The Washington Times Daily

Three ways the Biden administra­tion can bolster the U.S.-Japan relationsh­ip

U.S. and Japan must be able to respond to North Korean aggression, China’s threats to Taiwan and natural diasasters

- By H.R. McMaster and Riley Walters H.R. McMaster is the Japan Chair at Hudson Institute and a senior fellow at the Hoover Institutio­n. Riley Walters is deputy director of the Japan Chair at Hudson Institute.

President Biden and his foreign policy team have committed themselves to restoring a multilater­al approach to global engagement, declaring that “diplomacy is back.” While this is an admirable sentiment, it’s important to remember that diplomacy is a means and not an end in itself. It is critical that the new administra­tion focus its diplomatic strategy on protecting American interests and deterring our adversarie­s. Threats to U.S. security and vital interests abroad will require the integratio­n of diplomacy with other elements of national power and the efforts of likeminded partners. In particular, the Indo-Pacific region demands a competitiv­e approach to diplomacy in response to two significan­t threats to the U.S. and its allies: the nuclear and missile threat from North Korea and the increasing­ly aggressive behavior of the Chinese Communist Party (CCP).

While the CCP speaks the language of cooperatio­n and responsibl­e governance, it presides over one of the greatest peacetime military build-ups in history — threatenin­g its neighbors, suppressin­g freedoms at home, exporting its authoritar­ian model abroad and subverting internatio­nal organizati­ons.

Beijing coopts countries and elites through false promises of impending liberaliza­tion and insincere pledges to work on important issues such as climate change. Moreover, the CCP coerces businesses to acquiesce to unfair practices, support its ambitions and mute criticism of its egregious violations of human rights internally as well as its active support for authoritar­ianism internatio­nally.

President Biden was correct that the U.S. cannot overcome these challenges alone. The challenges associated with the CCP’s campaign of co-option and coercion are particular­ly daunting, and require a concerted multinatio­nal response. As the Biden administra­tion pursues a higher degree of internatio­nal cooperatio­n, the already-strong U.S.-Japan alliance is certain to prove foundation­al to that effort.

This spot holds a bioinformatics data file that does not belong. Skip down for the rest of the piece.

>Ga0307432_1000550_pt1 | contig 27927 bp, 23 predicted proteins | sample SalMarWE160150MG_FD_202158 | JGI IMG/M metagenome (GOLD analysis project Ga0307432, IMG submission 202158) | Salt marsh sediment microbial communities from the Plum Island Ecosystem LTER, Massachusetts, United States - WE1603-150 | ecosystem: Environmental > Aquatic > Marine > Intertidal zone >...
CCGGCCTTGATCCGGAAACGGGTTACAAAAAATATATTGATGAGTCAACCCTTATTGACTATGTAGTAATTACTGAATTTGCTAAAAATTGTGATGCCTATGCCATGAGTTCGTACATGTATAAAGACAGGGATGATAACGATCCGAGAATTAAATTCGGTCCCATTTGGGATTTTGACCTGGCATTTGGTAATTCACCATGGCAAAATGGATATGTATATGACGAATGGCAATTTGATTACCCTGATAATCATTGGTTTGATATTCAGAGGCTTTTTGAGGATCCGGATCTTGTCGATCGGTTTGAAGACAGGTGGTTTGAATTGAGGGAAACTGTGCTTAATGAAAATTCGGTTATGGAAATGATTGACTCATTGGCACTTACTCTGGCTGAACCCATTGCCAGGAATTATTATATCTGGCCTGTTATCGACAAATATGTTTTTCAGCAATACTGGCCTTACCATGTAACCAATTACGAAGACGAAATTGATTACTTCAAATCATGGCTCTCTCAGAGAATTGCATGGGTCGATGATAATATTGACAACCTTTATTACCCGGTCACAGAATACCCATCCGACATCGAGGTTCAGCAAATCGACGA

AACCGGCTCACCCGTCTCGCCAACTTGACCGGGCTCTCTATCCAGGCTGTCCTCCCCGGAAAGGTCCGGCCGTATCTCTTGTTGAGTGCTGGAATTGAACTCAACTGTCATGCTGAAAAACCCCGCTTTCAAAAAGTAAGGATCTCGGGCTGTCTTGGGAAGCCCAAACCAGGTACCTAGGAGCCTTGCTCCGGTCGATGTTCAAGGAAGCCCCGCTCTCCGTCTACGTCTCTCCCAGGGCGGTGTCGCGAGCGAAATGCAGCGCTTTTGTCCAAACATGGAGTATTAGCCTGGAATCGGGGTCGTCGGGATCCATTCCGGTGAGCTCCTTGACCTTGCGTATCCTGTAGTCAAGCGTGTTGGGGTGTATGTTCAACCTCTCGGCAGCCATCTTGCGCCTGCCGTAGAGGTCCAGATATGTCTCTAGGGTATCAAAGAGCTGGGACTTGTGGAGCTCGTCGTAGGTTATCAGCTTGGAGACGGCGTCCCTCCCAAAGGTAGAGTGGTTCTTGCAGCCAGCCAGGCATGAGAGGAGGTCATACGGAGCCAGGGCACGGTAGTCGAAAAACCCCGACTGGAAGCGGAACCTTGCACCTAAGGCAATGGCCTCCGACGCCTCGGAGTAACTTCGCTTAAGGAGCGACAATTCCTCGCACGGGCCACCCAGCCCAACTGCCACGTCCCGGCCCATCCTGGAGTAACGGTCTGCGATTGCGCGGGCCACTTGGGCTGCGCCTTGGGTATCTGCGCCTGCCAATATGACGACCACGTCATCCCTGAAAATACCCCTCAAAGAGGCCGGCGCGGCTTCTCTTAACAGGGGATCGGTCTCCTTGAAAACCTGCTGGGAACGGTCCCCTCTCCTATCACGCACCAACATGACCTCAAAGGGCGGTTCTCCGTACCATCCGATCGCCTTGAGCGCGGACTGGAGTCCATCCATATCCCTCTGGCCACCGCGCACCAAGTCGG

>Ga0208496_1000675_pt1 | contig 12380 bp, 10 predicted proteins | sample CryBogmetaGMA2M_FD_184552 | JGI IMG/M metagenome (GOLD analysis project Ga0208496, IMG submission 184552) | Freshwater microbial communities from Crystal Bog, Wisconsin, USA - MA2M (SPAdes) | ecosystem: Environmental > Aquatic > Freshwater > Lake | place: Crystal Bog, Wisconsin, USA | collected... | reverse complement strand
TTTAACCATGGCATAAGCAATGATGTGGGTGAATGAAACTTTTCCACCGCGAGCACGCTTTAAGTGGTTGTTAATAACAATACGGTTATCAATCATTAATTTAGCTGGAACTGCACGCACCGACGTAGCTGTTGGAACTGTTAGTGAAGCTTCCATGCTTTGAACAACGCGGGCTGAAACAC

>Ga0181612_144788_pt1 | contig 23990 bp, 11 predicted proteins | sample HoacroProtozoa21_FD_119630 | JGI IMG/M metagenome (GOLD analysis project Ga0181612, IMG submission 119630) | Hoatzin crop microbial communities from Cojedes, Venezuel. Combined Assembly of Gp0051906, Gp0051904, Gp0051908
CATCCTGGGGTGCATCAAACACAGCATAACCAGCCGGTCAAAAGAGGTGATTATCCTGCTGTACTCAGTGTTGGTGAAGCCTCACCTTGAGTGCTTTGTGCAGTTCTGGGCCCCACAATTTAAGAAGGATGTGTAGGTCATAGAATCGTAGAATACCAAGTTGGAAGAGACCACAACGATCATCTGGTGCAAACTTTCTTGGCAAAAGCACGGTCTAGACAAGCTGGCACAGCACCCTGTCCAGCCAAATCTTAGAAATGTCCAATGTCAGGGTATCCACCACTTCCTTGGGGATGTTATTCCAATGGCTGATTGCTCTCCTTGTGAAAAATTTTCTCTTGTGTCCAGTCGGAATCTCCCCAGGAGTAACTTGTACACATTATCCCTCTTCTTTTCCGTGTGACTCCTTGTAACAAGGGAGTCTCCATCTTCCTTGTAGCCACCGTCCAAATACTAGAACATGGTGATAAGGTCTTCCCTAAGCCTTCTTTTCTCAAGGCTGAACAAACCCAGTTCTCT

Building “on top” would be a more accurate assessment than the administra­tion’s slogan to “build back” an already strong U.S.–Japan alliance.

Although Japanese public opinion polls on President Trump were never favorable, his administra­tion and the administra­tion of former Prime Minister Abe Shinzo worked well together. The recently declassifi­ed framework for the Indo-Pacific Strategy highlighte­d these efforts with Japan and other likeminded partners across the Indo-Pacific. For one, these efforts emphasized collective­ly promoting “a liberal economic order and preventing China from establishi­ng new, illiberal spheres of influence.”

Prime Minister Suga Yoshihide, who succeeded Mr. Abe in late 2020, has affirmed his commitment to continue to work with Washington to realize the vision of a free and open Indo-Pacific. National Security Advisers Jake Sullivan and Kitamura Shigeru have also emphasized the importance of the alliance, as have Defense Secretary Lloyd Austin and Defense Minister Kishi Nobuo.

However, the Biden and Suga administra­tions should not take the strength of past relationsh­ips for granted. A “build on top” approach will require sustained investment. Here are three immediate priorities for that investment:

First, diplomatic. Put the right people and processes in place to align our strategies and extend common action to other nations. Select an experience­d Asia expert for ambassador to Japan. The U.S. and Japan will need someone in Tokyo who knows how to respond to events in the region — whether it’s North Korean aggression, China’s threats to Taiwan or the Senkaku Islands, natural disasters or more.